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Good news or bad news for mHealth?

good news for mhealth digital health

Some months ago I reported my excitement at seeing mHealth feature in mainstream news channels such as the Guardian, the BBC and the Financial Times. As I said at the time, what mattered wasn’t the content itself but the fact that these reputable agencies thought that mHealth had become important enough to take to their audience. As a result, I confidently predicted we were moving to a mature era of enlightenment and mass participation.

Disappointingly though, I recently saw coverage of another mHealth story that left me thinking we haven’t progressed much at all since then. This time it was the BBC again, who reported a study by Professor David Wald of Queen Mary College London on the effectiveness of SMS reminders amongst heart patients. The report talked about one sixth improvement in adherence amongst patients in the intervention group, which would be regarded as significant.

Good news or bad?

So why was I depressed when an mHealth news item appeared on a respected mainstream channel? Simply because the BBC presenter Bill Turnbull described it as a new service’. Call me over-sensitive, but the choice of words said everything to me. To call SMS reminders for medicine adherence ‘new’ showed that we still haven’t achieved any sort of real awareness of mHealth in the mainstream.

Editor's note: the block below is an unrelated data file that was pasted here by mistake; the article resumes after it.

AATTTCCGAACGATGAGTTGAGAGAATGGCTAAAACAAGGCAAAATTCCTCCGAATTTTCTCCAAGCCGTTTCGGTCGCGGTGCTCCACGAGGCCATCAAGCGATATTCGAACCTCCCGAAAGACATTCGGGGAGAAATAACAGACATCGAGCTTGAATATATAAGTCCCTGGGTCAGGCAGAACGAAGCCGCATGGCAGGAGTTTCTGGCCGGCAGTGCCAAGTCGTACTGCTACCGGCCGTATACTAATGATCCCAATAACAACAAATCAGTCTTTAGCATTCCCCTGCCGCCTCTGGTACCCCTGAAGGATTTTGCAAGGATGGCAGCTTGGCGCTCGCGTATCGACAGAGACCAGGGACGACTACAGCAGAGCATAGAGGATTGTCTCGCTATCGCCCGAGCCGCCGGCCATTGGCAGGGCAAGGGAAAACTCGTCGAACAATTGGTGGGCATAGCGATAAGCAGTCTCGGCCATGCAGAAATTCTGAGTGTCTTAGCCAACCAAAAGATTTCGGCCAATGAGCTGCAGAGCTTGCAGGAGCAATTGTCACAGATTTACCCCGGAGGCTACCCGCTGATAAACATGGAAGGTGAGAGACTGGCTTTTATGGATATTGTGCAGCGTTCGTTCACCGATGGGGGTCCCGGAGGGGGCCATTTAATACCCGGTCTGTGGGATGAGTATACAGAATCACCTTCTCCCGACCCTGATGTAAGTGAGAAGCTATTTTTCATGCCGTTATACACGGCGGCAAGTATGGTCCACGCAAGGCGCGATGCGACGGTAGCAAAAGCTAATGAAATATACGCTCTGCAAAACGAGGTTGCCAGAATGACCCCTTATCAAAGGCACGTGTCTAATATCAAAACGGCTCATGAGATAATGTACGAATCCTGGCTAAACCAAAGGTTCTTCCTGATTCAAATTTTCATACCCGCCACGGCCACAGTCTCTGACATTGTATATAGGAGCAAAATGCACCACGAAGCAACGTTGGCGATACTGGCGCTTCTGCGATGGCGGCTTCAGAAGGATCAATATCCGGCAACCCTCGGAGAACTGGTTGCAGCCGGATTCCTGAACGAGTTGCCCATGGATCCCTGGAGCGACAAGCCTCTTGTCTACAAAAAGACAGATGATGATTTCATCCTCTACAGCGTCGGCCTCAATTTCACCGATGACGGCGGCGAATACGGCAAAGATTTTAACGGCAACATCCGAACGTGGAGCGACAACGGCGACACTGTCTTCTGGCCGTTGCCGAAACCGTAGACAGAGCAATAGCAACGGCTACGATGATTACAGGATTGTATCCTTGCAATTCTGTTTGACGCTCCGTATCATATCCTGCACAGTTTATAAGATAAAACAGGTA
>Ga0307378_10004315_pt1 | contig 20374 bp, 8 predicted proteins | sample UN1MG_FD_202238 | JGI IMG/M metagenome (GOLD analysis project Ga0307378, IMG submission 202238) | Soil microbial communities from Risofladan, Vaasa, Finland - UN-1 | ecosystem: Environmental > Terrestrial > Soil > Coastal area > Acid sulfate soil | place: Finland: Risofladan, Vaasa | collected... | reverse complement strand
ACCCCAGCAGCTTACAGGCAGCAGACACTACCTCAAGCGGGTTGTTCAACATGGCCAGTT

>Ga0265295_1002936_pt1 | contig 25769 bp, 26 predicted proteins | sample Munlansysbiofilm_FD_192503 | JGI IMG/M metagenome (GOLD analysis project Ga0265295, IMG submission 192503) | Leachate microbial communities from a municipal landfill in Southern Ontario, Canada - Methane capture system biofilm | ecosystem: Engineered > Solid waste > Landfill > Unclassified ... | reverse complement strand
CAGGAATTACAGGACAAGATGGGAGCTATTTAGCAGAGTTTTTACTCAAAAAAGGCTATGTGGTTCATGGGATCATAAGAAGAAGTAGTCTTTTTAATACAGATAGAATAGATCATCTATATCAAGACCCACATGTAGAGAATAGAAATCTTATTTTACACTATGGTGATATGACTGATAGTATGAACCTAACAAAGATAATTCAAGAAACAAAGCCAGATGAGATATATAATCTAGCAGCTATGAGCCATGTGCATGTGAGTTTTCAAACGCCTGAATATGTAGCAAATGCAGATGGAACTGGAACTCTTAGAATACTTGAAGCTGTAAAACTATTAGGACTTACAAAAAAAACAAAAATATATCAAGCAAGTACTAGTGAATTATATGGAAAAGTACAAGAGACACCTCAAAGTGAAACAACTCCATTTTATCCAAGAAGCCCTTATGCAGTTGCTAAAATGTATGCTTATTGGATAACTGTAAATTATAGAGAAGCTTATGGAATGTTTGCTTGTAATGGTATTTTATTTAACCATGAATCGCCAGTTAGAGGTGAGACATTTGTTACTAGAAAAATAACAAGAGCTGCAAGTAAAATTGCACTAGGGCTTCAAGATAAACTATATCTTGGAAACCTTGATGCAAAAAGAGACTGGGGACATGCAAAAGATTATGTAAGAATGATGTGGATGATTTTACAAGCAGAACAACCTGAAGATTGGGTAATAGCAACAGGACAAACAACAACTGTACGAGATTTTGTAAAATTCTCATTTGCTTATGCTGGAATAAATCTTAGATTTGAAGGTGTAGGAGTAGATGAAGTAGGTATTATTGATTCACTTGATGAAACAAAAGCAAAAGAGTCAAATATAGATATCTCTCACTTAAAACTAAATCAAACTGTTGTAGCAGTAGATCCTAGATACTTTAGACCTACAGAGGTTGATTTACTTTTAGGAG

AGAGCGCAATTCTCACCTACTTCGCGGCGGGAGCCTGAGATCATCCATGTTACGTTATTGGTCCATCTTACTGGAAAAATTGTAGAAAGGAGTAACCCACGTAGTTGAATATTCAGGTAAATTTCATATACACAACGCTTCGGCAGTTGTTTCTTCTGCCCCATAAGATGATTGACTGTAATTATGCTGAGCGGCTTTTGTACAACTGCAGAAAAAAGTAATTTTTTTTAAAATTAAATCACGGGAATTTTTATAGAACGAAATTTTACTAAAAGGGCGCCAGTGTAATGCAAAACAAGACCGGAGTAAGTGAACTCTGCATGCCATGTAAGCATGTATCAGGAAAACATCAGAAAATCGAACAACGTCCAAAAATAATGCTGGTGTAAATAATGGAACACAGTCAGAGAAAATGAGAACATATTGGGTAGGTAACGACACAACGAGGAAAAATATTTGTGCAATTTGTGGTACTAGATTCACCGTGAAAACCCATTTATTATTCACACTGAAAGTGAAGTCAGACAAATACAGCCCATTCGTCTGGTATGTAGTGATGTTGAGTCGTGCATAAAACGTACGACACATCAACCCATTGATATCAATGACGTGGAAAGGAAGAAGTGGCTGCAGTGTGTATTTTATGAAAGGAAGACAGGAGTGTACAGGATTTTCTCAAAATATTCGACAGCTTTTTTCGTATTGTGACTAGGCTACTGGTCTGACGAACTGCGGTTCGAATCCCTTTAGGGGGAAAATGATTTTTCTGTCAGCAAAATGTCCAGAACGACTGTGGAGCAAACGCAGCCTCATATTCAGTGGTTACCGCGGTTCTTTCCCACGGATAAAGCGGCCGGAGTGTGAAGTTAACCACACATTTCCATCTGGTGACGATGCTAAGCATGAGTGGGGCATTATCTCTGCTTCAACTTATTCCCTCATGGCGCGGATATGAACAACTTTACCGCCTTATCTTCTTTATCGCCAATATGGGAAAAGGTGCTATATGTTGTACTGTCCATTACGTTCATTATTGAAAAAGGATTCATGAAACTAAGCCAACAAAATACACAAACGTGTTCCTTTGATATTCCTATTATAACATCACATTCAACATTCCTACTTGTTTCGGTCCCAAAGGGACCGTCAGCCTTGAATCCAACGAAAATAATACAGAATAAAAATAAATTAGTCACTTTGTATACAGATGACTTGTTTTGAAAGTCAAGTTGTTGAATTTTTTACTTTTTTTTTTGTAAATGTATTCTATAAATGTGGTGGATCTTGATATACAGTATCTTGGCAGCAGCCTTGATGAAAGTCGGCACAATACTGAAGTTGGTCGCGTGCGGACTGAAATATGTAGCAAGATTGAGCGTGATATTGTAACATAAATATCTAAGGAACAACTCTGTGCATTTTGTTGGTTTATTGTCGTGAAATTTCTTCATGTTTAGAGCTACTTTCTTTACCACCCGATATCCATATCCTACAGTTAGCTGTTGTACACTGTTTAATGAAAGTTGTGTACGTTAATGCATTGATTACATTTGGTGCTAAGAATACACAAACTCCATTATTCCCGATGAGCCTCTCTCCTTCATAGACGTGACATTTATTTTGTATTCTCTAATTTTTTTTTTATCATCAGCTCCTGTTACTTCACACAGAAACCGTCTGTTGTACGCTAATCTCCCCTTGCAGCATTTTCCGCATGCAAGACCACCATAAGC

SMS reminders have been one of the most obvious applications for mHealth, and it wasn’t hard to find a study published as far back as 2009 reporting a significant adherence benefit (in this case amongst transplant patients). It certainly isn’t a new idea and to be honest given the prevalence of clinical appointment reminder services it’s staggering that it isn’t already widely deployed. Granted that SMS reminders are only a partial answer to adherence, and a more closed loop system like the Proteus smartpill or Merck Serono’s smart injector offer a lot more, but it’s cheap and cheerful and easy to implement.

So a year on from the survey that said 73% of the population didn’t understand the term ‘mHealth’ at all, it seems we still have a mountain to climb in terms of the huge communications gap surrounding mHealth.

Let’s take the ‘new’ out of ‘news’

Let me finish by saying that I intend no criticism of Professor Wald’s work. Nor am I criticising the BBC’s reporting – they simply try to reflect the zeitgeist. I do think it’s a criticism of everyone who works in the field of mHealth though – what can we do to get the message across? One day it would be nice if mHealth wasn’t ‘news’ at all – it should simply be a commonly accepted route to better health. If you have any ideas please let me know, or you can always contact me.

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